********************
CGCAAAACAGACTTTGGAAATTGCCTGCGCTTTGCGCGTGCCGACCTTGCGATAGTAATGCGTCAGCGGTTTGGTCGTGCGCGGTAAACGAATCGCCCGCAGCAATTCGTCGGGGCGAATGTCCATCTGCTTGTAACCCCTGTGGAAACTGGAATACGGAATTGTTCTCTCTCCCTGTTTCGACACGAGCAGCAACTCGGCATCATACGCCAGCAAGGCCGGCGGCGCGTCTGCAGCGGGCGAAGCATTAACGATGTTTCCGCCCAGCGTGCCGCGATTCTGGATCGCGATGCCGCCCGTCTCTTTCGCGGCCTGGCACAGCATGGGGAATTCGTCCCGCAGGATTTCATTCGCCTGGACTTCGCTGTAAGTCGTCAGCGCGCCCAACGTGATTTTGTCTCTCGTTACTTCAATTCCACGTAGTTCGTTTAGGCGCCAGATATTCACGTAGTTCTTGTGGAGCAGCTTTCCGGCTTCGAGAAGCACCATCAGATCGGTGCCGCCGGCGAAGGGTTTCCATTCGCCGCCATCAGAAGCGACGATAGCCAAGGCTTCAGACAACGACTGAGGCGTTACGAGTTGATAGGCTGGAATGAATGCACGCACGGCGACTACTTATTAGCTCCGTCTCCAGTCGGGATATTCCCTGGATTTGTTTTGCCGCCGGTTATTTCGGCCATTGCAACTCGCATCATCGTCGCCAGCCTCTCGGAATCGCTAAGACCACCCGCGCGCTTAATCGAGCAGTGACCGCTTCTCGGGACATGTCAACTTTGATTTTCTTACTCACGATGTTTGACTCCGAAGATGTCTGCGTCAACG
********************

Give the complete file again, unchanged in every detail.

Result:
CGCAAAACAGACTTTGGAAATTGCCTGCGCTTTGCGCGTGCCGACCTTGCGATAGTAATGCGTCAGCGGTTTGGTCGTGCGCGGTAAACGAATCGCCCGCAGCAATTCGTCGGGGCGAATGTCCATCTGCTTGTAACCCCTGTGGAAACTGGAATACGGAATTGTTCTCTCTCCCTGTTTCGACACGAGCAGCAACTCGGCATCATACGCCAGCAAGGCCGGCGGCGCGTCTGCAGCGGGCGAAGCATTAACGATGTTTCCGCCCAGCGTGCCGCGATTCTGGATCGCGATGCCGCCCGTCTCTTTCGCGGCCTGGCACAGCATGGGGAATTCGTCCCGCAGGATTTCATTCGCCTGGACTTCGCTGTAAGTCGTCAGCGCGCCCAACGTGATTTTGTCTCTCGTTACTTCAATTCCACGTAGTTCGTTTAGGCGCCAGATATTCACGTAGTTCTTGTGGAGCAGCTTTCCGGCTTCGAGAAGCACCATCAGATCGGTGCCGCCGGCGAAGGGTTTCCATTCGCCGCCATCAGAAGCGACGATAGCCAAGGCTTCAGACAACGACTGAGGCGTTACGAGTTGATAGGCTGGAATGAATGCACGCACGGCGACTACTTATTAGCTCCGTCTCCAGTCGGGATATTCCCTGGATTTGTTTTGCCGCCGGTTATTTCGGCCATTGCAACTCGCATCATCGTCGCCAGCCTCTCGGAATCGCTAAGACCACCCGCGCGCTTAATCGAGCAGTGACCGCTTCTCGGGACATGTCAACTTTGATTTTCTTACTCACGATGTTTGACTCCGAAGATGTCTGCGTCAACG